Former University Dean Describes Need for Scholarship Support

October 14, 2016

Jerry Robbins spoke at the annual luncheon honoring scholarship recipients and benefectors. Photo by Beth Hall
Jerry Robbins spoke at the annual luncheon honoring scholarship recipients and benefectors. Photo by Beth Hall

When Jerry Robbins was pursuing his master’s degree in educational administration at the University of Arkansas, he hungered for more than knowledge.

“I knew poverty and even hunger – fortunately not for more than relatively short periods of time,” said Robbins, who would eventually become dean of the College of Education at Eastern Michigan University. At the time he was dean, Eastern Michigan was the nation’s largest producer of educational personnel, according to the American Association of Colleges for Teacher Education.

Robbins was the featured speaker at the annual luncheon Sept. 2 honoring benefactors and scholarship recipients of the College of Education and Health Professions at the U of A. He talked about the importance of contributing to institutions of higher education.

Dean Michael T. Miller commented that Robbins’ speech was moving.

“Jerry really has a way of communicating the importance of sharing what you have and why it is important to consider the welfare of others,” Miller said.

Robbins’ master’s and doctoral degrees are from the U of A, and those early years were not easy, financially. In the latter part of his time in Fayetteville, a part-time job and weekly potluck suppers at a local church helped.

“I was paying for everything myself and, in addition, burning a tremendous amount of gasoline during the academic year in terms of getting to class (from Clinton, Arkansas, and Adrian, Missouri) and back one night a week or one Saturday per week,” he said. “I spent summers in school here in Fayetteville, mostly in un-air conditioned Peabody Hall, with 7:30 a.m. classes because of the heat. There was no point in asking for financial aid, because it didn’t exist for master’s students in educational administration.

“And what I vowed to myself at the time was that, when I was financially able to do so, I would create some sort of financial aid for aspiring school administrators studying at this institution, my alma mater,” Robbins continued. “No one should have to go through what I went through to get a master’s degree in my field. And I’m proud to say that I have established a scholarship for that purpose.  But that’s a drop in the bucket.  I must – and will – do more.  Others need to help, too, even as there is aid and loans that didn’t exist in my time.”

He established the Jerry E. Robbins Endowed Award in 2013 to benefit a master’s student in the educational leadership program who demonstrates financial need.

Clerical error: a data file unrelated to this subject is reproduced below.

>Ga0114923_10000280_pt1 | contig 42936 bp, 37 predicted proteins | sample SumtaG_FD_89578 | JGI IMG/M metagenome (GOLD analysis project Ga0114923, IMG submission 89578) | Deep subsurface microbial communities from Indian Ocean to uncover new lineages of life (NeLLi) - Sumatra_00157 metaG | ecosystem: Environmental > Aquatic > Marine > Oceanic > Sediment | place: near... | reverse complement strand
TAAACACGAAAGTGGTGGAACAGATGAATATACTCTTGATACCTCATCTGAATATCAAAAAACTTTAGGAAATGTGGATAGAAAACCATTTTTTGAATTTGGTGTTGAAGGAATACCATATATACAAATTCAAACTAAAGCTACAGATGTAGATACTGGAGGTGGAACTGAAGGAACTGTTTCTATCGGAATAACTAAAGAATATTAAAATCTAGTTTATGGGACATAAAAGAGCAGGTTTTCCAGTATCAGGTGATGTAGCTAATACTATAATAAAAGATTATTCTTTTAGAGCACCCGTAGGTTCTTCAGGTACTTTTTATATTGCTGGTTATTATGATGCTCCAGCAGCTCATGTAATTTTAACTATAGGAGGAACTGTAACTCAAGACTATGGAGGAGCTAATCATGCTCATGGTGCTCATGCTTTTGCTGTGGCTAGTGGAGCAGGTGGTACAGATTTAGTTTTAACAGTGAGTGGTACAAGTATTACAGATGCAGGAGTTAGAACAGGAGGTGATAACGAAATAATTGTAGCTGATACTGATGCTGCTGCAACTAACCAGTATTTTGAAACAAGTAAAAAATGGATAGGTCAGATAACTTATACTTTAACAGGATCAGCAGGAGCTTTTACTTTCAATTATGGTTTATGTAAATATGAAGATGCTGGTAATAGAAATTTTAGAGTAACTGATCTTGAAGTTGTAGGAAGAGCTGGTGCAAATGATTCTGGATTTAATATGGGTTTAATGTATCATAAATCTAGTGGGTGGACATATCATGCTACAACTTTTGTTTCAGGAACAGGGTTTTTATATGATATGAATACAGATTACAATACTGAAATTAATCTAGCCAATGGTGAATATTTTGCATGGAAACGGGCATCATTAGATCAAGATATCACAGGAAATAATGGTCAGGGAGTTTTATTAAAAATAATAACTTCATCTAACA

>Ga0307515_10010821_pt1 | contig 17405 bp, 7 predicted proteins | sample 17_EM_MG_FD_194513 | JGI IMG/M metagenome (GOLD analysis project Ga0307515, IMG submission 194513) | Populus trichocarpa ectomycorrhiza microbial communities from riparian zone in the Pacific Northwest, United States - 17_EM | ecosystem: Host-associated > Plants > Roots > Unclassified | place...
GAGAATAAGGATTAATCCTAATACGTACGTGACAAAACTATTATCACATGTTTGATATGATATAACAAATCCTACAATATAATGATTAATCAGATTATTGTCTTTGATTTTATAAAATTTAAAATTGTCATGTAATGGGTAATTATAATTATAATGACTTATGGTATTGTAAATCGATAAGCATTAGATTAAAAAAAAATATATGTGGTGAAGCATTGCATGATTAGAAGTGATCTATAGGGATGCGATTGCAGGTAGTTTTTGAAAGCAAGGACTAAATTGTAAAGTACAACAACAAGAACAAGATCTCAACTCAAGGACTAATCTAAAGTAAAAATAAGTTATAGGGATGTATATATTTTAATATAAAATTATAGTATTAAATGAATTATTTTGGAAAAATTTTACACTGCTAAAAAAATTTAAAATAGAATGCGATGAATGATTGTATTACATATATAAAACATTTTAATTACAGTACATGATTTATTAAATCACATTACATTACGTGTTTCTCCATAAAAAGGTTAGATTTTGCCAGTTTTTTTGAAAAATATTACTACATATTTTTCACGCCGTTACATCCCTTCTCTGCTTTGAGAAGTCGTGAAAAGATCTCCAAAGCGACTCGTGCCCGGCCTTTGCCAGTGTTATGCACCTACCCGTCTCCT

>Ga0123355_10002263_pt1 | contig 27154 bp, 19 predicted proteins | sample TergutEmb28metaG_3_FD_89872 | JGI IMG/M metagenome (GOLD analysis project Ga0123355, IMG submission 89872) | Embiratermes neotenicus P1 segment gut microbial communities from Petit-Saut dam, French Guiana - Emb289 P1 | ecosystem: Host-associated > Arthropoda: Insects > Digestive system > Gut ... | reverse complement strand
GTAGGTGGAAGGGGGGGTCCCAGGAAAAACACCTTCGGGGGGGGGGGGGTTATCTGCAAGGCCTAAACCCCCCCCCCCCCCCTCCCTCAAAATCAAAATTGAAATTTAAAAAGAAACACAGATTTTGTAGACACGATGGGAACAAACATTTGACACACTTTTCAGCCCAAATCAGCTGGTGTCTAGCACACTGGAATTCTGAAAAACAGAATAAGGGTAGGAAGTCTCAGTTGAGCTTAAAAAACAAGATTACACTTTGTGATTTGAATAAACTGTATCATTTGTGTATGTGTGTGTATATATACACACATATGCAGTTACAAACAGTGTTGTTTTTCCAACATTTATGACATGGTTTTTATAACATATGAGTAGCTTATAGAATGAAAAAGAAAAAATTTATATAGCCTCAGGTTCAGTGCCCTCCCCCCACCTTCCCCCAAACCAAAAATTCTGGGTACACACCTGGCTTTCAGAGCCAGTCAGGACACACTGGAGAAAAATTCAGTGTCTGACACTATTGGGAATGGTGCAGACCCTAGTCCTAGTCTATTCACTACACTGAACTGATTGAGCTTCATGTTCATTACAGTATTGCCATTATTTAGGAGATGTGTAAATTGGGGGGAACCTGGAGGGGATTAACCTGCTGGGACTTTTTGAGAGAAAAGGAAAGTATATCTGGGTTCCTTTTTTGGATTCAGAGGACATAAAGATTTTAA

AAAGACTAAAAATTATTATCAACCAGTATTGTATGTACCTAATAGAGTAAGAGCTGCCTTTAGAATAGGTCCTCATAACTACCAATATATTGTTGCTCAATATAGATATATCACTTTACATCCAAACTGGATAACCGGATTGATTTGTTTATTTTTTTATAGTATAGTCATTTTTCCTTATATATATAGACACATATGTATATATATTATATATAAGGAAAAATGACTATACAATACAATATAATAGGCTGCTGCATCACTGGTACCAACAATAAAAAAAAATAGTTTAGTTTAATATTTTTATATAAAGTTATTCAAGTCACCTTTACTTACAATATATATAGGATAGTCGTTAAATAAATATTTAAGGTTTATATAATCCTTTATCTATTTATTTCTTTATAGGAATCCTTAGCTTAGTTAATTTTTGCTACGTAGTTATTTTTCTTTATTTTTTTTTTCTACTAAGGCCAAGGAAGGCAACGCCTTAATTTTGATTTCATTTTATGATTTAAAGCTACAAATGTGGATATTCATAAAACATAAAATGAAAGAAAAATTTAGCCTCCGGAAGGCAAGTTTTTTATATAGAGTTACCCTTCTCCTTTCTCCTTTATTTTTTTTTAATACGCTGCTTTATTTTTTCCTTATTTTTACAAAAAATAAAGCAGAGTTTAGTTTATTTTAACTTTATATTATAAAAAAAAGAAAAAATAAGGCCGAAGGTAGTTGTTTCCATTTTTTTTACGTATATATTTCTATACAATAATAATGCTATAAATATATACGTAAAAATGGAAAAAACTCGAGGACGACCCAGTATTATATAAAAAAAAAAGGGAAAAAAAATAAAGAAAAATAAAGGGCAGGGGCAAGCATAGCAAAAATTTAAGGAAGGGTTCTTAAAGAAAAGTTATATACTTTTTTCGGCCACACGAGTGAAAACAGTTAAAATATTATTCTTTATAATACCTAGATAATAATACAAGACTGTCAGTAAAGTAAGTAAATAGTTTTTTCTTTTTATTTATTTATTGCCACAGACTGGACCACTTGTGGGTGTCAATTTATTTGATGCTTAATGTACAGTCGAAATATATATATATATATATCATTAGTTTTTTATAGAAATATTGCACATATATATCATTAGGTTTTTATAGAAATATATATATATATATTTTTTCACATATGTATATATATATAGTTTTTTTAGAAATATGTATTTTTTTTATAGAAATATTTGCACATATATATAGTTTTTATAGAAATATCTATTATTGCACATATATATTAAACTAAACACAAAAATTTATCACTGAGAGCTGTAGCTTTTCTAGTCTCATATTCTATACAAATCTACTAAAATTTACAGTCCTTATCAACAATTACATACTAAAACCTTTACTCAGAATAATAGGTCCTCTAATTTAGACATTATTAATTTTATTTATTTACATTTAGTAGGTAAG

Before going to Eastern Michigan University, Robbins had been dean at the University of Arkansas at Little Rock and Georgia State University. He retired in 2004, after 33 years as an administrator in higher education. Previously, he worked as a mathematics and music teacher in Clinton, Arkansas, a high school principal in Missouri and a department chair at the University of Mississippi.

“My heart has been touched by hundreds of students who, after receiving some sort of scholarship aid through my department or college, have told me ‘this will let me finish,’ or ‘this will pay for books and equipment that I can’t afford,’ ” Robbins recalled. “And even, ‘this will pay the overdue utility bills.’ ”

Public funds can’t cope with the extent of need for financial support for students at all degree levels with the rapidly rising costs of higher education at all institutions, he said. 

“Private philanthropy is needed now, more than ever, if we are going to educate the talent needed in the state of Arkansas and in the nation,” he said. “Every elementary and secondary classroom in Arkansas needs to be staffed with an exceptional teacher – and there aren’t enough of them. Every school building in the state needs to be staffed with exceptional media specialists, counselors, principals, and other professionals – and there aren’t enough of them.  Every school district needs to be staffed with exceptional central office personnel – and there aren’t enough of them.”

The situation is similar, if not worse, in the health professions, Robbins said.

“Vast areas of Arkansas are woefully understaffed with health personnel,” he said. “Every health agency, organization, hospital, and other delivery mechanism that I know of is constantly looking for more and better health care personnel – and there aren’t enough of them.”

To the other benefactors in the room, Robbins said thank you, dig deeper and get others to contribute. His message to the students was congratulations and give back – or “give forward” to the students who will need assistance in the future.

Robbins was one of three winners of the college’s outstanding alumni awards in 2014. His other education honors including winning the AACTE Volunteer Service Award in 2005. He has held many offices in professional associations and led three institutions through six successful reviews by the National Council for Accreditation of Teacher Education. He has written extensively about educational leadership and other education topics and done community volunteer work in education and music.

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